I'm not a chemist but I'll go out on a limb and suggest a way to resolve some issues in comments.
It looks to me as though as long as you are above both the critical pressure and critical temperature at the same time, it's a supercritical fluid; thus the name.
So as long as the pressure is above 50.4 bar and the temperature is above 154.5 K (-118.6 C) it's ...
If you want to store as much oxygen in a given volume as possible, you have to increase the density significantly. There's two ways to accomplish that.
Low temperature (cyrogenic liquid)
High pressure (supercritical fluid)
If you don't need to store it for very long (say during a launch), then cyrogenic liquid oxygen has lots of benefits. You get maximum ...
The same system was used on Shuttle - allow me to discuss that, the design philosophy applies to Apollo as well (Shuttle deleted the fans though, and had a special Avoid-Apollo-13-circuit in the O2 tanks).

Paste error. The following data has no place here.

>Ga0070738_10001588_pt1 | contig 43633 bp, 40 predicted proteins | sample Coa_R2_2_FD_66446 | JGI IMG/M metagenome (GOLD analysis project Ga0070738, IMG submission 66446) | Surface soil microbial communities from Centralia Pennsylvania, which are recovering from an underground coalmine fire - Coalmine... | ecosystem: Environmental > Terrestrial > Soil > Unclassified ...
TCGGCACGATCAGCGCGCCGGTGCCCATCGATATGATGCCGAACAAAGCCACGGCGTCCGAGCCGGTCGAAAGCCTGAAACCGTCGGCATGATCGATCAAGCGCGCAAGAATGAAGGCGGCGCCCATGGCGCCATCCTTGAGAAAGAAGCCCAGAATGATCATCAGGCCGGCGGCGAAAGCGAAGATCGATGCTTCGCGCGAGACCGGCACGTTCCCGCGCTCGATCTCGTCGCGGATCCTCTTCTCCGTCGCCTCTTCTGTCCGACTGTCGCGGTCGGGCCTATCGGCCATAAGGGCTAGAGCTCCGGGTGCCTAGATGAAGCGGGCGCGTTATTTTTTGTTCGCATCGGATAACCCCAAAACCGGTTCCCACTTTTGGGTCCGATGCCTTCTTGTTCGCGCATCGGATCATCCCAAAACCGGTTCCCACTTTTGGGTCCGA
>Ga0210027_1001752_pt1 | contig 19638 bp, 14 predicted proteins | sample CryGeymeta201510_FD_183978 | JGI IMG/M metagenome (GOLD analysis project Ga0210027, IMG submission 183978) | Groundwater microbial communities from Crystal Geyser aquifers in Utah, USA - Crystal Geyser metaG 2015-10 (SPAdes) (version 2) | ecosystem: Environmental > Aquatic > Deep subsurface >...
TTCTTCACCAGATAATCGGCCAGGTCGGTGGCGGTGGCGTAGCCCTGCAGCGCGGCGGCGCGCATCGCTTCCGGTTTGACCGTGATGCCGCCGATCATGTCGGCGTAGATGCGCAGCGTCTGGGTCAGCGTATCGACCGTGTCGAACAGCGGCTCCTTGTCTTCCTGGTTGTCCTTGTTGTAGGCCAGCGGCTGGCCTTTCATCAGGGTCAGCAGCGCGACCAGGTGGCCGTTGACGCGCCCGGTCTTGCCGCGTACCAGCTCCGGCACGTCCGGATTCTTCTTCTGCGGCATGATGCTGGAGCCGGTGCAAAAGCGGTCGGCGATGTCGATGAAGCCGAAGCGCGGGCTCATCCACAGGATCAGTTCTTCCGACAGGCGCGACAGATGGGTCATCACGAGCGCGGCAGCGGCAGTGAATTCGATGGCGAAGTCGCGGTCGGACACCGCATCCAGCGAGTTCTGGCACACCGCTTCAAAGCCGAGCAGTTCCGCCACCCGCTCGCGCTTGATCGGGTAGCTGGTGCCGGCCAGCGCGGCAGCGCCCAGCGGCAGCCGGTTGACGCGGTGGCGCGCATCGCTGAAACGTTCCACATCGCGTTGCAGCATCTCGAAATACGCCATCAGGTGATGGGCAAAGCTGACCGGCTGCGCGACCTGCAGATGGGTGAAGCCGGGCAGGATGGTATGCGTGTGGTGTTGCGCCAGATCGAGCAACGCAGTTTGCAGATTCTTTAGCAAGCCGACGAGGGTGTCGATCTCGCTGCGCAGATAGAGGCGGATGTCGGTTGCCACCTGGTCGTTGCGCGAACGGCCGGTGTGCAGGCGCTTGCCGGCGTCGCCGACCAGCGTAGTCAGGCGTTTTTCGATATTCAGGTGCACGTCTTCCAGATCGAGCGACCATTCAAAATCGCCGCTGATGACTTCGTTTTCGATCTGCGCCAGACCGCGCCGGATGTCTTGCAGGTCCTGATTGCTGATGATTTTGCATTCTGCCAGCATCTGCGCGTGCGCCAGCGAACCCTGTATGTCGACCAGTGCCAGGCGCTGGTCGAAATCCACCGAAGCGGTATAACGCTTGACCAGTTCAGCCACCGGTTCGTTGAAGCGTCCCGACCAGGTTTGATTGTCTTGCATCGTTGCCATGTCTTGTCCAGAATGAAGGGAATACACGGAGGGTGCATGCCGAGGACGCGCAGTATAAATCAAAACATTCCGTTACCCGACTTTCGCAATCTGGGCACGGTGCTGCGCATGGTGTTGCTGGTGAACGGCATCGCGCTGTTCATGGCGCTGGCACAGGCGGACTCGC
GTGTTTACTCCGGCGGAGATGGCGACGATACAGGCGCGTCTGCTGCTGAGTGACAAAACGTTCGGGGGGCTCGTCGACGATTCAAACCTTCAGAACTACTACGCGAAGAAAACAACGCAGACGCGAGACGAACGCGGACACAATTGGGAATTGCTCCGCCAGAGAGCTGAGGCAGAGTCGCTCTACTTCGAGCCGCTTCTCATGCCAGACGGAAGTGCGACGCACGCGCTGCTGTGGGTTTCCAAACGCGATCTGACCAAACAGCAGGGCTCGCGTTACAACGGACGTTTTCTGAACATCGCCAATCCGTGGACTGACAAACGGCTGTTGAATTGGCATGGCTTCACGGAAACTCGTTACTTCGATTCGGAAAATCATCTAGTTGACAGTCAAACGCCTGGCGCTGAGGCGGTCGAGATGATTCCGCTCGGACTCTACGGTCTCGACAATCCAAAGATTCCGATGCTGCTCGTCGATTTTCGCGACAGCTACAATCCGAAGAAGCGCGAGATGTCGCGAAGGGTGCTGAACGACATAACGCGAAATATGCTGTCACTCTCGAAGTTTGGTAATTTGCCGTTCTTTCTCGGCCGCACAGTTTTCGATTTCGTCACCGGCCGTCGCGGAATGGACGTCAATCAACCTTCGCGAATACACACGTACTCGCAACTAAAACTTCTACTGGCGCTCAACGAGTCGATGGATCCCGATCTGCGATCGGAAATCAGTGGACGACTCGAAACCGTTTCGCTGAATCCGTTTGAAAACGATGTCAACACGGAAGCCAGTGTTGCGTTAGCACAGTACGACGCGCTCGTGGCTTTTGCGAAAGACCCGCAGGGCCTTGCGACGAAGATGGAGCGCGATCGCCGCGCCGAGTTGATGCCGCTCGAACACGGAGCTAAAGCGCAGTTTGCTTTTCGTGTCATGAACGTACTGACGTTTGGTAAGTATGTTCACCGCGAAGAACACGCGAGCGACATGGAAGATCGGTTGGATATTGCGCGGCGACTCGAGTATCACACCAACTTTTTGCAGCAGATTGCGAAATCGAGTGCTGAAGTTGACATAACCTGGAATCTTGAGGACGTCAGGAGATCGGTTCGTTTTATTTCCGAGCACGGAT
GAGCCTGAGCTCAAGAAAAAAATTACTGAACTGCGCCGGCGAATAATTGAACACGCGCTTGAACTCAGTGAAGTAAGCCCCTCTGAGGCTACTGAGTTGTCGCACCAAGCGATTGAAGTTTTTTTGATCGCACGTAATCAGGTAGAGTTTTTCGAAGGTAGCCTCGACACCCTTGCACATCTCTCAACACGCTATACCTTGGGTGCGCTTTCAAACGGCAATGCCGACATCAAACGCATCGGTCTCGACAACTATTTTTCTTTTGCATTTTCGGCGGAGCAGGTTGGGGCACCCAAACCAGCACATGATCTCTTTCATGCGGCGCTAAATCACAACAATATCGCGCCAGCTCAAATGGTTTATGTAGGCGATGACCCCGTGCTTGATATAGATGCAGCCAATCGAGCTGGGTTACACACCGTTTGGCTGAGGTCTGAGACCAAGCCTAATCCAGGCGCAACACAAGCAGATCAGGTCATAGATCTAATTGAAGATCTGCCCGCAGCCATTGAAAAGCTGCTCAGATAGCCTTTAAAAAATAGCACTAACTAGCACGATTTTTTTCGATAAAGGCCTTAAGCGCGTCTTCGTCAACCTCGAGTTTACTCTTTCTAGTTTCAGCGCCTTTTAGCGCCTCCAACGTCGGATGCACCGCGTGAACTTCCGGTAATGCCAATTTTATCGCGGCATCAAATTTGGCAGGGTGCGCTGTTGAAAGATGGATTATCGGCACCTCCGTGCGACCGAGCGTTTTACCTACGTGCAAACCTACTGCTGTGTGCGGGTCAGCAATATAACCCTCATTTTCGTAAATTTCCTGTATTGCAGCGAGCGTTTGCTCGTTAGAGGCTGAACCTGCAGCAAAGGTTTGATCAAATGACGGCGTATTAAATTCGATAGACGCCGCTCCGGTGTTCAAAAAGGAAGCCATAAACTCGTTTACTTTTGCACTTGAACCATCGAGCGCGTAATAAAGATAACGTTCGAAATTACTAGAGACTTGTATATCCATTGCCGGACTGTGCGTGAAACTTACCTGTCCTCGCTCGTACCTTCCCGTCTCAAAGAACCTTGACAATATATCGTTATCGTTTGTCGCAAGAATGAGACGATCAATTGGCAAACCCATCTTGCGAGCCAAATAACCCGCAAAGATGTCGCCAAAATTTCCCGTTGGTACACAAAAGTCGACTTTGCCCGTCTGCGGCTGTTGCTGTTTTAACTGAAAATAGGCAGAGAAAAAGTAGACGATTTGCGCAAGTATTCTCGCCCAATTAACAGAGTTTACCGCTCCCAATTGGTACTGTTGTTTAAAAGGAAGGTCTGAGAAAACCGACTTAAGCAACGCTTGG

A supercritical fluid is any substance at a temperature and pressure
above its critical point, where distinct liquid and gas phases do not
There was no "slush" in the Apollo cryo tanks. The O2 and H2 in the tanks were stored at conditions that made them supercritical fluids. The critical pressure for O2 is ~ 730 psi, the Apollo tanks were at ~ 900 psi. (H2 critical pressure is ~187 psi).
from Apollo Operations Handbook Block II Spacecraft , emphasis mine
These supercritical fluids tended to ...
From this NASA pdf:
At 46:40:02 Mission Elapsed Time during the Apollo 13 mission, both
oxygen tank fans were powered on, hopefully to get a more accurate
reading of the tank pressure.
In fact, the pressure is not influenced by fan operation. The reading of the capacitance tank gauge depends on a uniform temperature of tank contents.
56 hours into ...